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Sunlight and Oil Spills May Make Deadly Combination for Wildlife

Contaminants called polycyclic aromatic hydrocarbons from oil spills can be toxic to wildlife, especially when in combination with ultraviolet radiation from the sun. New research on species native to the Gulf of Mexico indicates that, compared with oil exposure alone, co-exposure to oil and natural sunlight reduces survival rates of fish that spend time close to the surface in their larval stage.

Monday, November 21, 2016 7:05 am EST
"Many marine and estuarine fish eggs and early larva develop at or near the water surface, which is where oil floats and the sun shines. When all three co-occur, the potential for toxicity greatly increases"

Contaminants called polycyclic aromatic hydrocarbons from oil spills can be toxic to wildlife, especially when in combination with ultraviolet radiation from the sun. New research on species native to the Gulf of Mexico indicates that, compared with oil exposure alone, co-exposure to oil and natural sunlight reduces survival rates of fish that spend time close to the surface in their larval stage.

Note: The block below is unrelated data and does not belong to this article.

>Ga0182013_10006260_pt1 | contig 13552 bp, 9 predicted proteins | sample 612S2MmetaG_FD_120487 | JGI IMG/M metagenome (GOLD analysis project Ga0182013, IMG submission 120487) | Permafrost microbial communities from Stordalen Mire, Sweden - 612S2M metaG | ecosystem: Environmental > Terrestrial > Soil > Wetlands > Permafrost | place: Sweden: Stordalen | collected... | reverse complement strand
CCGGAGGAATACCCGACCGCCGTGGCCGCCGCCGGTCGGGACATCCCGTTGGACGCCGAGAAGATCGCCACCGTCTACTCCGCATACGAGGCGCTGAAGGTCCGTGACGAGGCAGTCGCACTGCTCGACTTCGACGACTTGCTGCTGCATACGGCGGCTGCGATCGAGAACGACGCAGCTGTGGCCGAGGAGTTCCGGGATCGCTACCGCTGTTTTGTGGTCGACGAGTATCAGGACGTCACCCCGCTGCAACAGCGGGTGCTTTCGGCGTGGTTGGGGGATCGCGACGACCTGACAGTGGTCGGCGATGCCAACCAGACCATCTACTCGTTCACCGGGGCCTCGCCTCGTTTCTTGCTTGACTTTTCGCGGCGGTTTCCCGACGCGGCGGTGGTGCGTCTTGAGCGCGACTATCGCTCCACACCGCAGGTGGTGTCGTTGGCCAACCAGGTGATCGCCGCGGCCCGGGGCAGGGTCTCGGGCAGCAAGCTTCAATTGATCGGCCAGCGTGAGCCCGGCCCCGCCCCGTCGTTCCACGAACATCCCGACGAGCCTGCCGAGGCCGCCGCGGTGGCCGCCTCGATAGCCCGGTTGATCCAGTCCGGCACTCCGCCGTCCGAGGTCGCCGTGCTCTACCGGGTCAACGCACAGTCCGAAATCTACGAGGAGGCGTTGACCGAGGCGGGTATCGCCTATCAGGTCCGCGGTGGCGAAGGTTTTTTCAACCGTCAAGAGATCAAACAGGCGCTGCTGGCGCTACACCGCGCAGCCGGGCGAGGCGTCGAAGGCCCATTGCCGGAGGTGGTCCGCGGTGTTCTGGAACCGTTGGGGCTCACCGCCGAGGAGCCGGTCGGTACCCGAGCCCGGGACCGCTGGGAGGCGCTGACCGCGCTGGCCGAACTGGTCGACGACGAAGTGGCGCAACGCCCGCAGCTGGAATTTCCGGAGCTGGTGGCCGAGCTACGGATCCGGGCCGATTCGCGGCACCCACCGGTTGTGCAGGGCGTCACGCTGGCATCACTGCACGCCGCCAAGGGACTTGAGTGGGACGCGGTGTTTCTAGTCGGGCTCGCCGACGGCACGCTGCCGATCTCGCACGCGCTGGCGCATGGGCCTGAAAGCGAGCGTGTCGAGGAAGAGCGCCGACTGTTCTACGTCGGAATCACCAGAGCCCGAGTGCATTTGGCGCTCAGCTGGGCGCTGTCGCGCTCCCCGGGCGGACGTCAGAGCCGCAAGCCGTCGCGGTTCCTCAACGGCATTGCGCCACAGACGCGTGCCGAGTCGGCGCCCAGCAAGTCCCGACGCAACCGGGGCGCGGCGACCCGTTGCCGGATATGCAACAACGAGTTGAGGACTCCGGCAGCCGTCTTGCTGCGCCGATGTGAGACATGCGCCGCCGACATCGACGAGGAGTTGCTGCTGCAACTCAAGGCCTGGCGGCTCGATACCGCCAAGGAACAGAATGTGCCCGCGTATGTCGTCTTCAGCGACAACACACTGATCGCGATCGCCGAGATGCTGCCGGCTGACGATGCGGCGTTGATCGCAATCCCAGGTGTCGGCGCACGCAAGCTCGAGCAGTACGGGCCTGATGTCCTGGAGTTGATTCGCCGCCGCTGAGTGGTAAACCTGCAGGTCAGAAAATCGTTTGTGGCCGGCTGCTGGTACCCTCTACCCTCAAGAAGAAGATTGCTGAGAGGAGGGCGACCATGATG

“Many marine and estuarine fish eggs and early larva develop at or near the water surface, which is where oil floats and the sun shines. When all three co-occur, the potential for toxicity greatly increases,” said Dr. Matthew Alloy, lead author of the Environmental Toxicology and Chemistry study.

The work is not the first to study photo-induced polycyclic aromatic hydrocarbon toxicity, but it is unique in that it explores such toxicity in the Deepwater Horizon oil spill and involves species native to the Gulf of Mexico.

Study: http://onlinelibrary.wiley.com/doi/10.1002/etc.3640/abstract

Contact:

Penny Smith-
+44 (0)1243 770448
sciencenewsroom@wiley.com

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